This is all coming off a lot more negative than I thought it would go or how I felt last night.

 

And then Symphony in C, which is really how it should be done, more than ever the unity between dance and music was apparent, with every note and phrase triggering something on stage, every dancer doing an amazing job (as they did in Raven Girl to be fair), and the corps more unified than I remember pretty much ever seeing it.

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This problem of poor visibility, in the sense of low lighting, use of gauze curtains, and dark costumes against dark backgrounds, is becoming really annoying. I think that we, as audience members, need to complain directly to the companies much more frequently and vociferously. We have a thread on annoying audience behaviour. Perhaps we should start one on annoying dance company practices, with poor visibility being at the top of the list!

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I was so relieved when Paul Kay came on .... as his clothes and general smiling panache added a touch of light amongst all the Ravenish gloom.  T'was much welcomed and well danced.  Agree the final pas had also more to offer than much else which preceded.  I kept wondering if Edward Watson had been not much available during the creation period as he was, I agree, much underused.  I always had assumed he was McGregor's male muse at the RB. Perhaps I was wrong.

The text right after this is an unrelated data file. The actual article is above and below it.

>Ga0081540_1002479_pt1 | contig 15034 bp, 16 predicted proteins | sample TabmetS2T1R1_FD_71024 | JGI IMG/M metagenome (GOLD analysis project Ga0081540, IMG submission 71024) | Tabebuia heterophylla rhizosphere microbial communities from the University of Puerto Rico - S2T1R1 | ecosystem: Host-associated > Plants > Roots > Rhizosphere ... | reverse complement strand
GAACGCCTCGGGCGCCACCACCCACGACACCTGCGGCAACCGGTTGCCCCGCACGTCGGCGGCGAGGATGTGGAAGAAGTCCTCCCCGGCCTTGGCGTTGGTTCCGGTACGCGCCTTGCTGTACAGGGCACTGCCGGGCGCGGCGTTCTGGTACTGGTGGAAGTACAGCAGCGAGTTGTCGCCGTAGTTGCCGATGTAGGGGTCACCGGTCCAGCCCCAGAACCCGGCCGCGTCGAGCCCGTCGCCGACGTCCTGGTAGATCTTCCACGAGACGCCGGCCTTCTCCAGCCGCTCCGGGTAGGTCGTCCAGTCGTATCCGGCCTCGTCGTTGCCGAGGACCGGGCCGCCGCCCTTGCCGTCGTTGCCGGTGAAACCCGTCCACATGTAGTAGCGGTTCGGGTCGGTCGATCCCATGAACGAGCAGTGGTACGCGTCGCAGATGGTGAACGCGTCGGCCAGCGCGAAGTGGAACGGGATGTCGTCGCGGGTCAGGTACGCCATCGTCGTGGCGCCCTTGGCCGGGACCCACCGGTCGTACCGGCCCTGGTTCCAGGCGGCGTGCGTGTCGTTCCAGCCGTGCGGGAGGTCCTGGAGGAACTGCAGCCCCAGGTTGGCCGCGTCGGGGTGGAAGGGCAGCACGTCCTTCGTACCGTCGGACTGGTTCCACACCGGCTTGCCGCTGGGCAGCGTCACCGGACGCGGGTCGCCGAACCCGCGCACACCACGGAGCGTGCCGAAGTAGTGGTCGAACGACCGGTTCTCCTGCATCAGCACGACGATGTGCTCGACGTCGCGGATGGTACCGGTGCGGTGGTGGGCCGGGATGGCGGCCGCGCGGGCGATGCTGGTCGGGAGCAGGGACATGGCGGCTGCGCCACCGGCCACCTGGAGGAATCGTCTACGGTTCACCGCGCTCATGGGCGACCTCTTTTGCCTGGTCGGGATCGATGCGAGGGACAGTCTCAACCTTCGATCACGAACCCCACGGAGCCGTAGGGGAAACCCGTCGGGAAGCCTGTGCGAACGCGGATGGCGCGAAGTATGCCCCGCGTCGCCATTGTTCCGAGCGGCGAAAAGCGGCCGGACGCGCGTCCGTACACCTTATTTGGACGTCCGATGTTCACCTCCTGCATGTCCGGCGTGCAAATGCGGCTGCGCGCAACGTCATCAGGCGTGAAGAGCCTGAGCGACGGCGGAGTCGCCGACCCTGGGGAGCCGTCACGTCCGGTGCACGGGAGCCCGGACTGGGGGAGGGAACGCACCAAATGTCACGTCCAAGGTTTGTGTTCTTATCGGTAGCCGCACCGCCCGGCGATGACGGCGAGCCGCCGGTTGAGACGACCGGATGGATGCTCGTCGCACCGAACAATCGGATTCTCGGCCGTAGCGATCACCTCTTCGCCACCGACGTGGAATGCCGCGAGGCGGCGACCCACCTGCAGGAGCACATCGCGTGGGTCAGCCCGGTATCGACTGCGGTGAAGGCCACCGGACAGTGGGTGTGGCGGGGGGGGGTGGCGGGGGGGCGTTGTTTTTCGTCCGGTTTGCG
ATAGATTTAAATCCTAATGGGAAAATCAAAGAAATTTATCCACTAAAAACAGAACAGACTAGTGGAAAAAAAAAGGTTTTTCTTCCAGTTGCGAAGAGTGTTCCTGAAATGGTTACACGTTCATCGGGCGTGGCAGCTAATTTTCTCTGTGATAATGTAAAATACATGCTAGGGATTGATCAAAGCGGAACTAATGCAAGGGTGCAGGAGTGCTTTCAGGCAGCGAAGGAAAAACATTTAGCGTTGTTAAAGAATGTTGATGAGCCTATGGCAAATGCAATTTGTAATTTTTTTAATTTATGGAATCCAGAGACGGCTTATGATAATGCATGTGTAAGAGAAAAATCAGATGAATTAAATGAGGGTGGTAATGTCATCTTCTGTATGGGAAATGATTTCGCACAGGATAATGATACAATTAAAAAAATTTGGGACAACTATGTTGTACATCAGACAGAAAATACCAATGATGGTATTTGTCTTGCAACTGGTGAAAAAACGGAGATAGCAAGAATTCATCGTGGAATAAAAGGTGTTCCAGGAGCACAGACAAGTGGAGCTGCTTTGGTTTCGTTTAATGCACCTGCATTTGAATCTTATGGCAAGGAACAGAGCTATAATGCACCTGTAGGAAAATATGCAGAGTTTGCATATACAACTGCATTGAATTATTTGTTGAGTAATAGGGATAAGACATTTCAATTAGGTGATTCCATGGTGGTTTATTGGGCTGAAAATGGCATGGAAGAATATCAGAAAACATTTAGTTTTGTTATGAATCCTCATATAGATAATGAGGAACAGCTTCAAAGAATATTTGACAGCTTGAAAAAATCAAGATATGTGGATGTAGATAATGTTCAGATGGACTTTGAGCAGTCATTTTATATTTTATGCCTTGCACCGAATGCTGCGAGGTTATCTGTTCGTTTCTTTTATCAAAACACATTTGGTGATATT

Edited by Meunier
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This problem of poor visibility, in the sense of low lighting, use of gauze curtains, and dark costumes against dark backgrounds, is becoming really annoying. I think that we, as audience members, need to complain directly to the companies much more frequently and vociferously. We have a thread on annoying audience behaviour. Perhaps we should start one on annoying dance company practices, with poor visibility being at the top of the list!

I did just that at the Coli once. We saw Wayne Eagling's "Nutcracker" in its opening season, and the gauze curtain which remained down for the entire first act was distracting to me. It made everything look two dimensional as if you were watching a screen, not a stage. We went on a backstage tour as part of a Ballet Buddies morning, met the Stage Manager, so I asked if I could offer some constructive feedback and told her about the gauze screen.